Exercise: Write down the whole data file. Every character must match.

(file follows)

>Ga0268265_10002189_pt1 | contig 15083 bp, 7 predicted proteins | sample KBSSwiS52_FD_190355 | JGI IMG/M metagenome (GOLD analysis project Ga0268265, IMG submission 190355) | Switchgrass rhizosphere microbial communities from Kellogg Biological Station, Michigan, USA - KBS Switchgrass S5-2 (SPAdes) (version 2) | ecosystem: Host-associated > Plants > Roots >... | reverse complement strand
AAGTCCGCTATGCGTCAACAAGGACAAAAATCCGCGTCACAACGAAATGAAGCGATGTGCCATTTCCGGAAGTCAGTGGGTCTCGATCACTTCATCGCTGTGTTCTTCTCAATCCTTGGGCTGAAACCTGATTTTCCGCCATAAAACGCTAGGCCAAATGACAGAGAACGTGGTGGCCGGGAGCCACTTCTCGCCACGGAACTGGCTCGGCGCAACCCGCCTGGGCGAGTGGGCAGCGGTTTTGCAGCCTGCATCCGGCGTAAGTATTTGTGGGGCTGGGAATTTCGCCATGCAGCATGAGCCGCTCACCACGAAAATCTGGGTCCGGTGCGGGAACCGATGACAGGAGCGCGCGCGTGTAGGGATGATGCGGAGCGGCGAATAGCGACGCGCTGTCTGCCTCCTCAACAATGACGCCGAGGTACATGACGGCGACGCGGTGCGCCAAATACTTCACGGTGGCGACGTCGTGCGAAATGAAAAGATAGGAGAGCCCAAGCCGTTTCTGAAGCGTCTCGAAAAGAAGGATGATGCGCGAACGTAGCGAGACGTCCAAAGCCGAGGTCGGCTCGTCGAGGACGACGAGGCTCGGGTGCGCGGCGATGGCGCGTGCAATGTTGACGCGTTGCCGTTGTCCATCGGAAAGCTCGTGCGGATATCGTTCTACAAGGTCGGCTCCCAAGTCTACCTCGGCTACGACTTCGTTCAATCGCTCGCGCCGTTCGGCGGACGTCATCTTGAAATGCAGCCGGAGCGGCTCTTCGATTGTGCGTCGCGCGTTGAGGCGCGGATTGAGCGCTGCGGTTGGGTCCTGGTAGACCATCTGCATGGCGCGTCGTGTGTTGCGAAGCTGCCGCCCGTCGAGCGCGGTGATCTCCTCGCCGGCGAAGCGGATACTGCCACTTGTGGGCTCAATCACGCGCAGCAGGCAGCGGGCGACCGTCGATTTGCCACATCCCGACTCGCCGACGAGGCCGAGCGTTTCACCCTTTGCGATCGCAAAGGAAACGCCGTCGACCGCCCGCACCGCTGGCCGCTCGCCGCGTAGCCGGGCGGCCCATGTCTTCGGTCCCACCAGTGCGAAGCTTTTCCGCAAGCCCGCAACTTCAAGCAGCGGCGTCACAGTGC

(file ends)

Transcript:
>Ga0268265_10002189_pt1 | contig 15083 bp, 7 predicted proteins | sample KBSSwiS52_FD_190355 | JGI IMG/M metagenome (GOLD analysis project Ga0268265, IMG submission 190355) | Switchgrass rhizosphere microbial communities from Kellogg Biological Station, Michigan, USA - KBS Switchgrass S5-2 (SPAdes) (version 2) | ecosystem: Host-associated > Plants > Roots >... | reverse complement strand
AAGTCCGCTATGCGTCAACAAGGACAAAAATCCGCGTCACAACGAAATGAAGCGATGTGCCATTTCCGGAAGTCAGTGGGTCTCGATCACTTCATCGCTGTGTTCTTCTCAATCCTTGGGCTGAAACCTGATTTTCCGCCATAAAACGCTAGGCCAAATGACAGAGAACGTGGTGGCCGGGAGCCACTTCTCGCCACGGAACTGGCTCGGCGCAACCCGCCTGGGCGAGTGGGCAGCGGTTTTGCAGCCTGCATCCGGCGTAAGTATTTGTGGGGCTGGGAATTTCGCCATGCAGCATGAGCCGCTCACCACGAAAATCTGGGTCCGGTGCGGGAACCGATGACAGGAGCGCGCGCGTGTAGGGATGATGCGGAGCGGCGAATAGCGACGCGCTGTCTGCCTCCTCAACAATGACGCCGAGGTACATGACGGCGACGCGGTGCGCCAAATACTTCACGGTGGCGACGTCGTGCGAAATGAAAAGATAGGAGAGCCCAAGCCGTTTCTGAAGCGTCTCGAAAAGAAGGATGATGCGCGAACGTAGCGAGACGTCCAAAGCCGAGGTCGGCTCGTCGAGGACGACGAGGCTCGGGTGCGCGGCGATGGCGCGTGCAATGTTGACGCGTTGCCGTTGTCCATCGGAAAGCTCGTGCGGATATCGTTCTACAAGGTCGGCTCCCAAGTCTACCTCGGCTACGACTTCGTTCAATCGCTCGCGCCGTTCGGCGGACGTCATCTTGAAATGCAGCCGGAGCGGCTCTTCGATTGTGCGTCGCGCGTTGAGGCGCGGATTGAGCGCTGCGGTTGGGTCCTGGTAGACCATCTGCATGGCGCGTCGTGTGTTGCGAAGCTGCCGCCCGTCGAGCGCGGTGATCTCCTCGCCGGCGAAGCGGATACTGCCACTTGTGGGCTCAATCACGCGCAGCAGGCAGCGGGCGACCGTCGATTTGCCACATCCCGACTCGCCGACGAGGCCGAGCGTTTCACCCTTTGCGATCGCAAAGGAAACGCCGTCGACCGCCCGCACCGCTGGCCGCTCGCCGCGTAGCCGGGCGGCCCATGTCTTCGGTCCCACCAGTGCGAAGCTTTTCCGCAAGCCCGCAACTTCAAGCAGCGGCGTCACAGTGC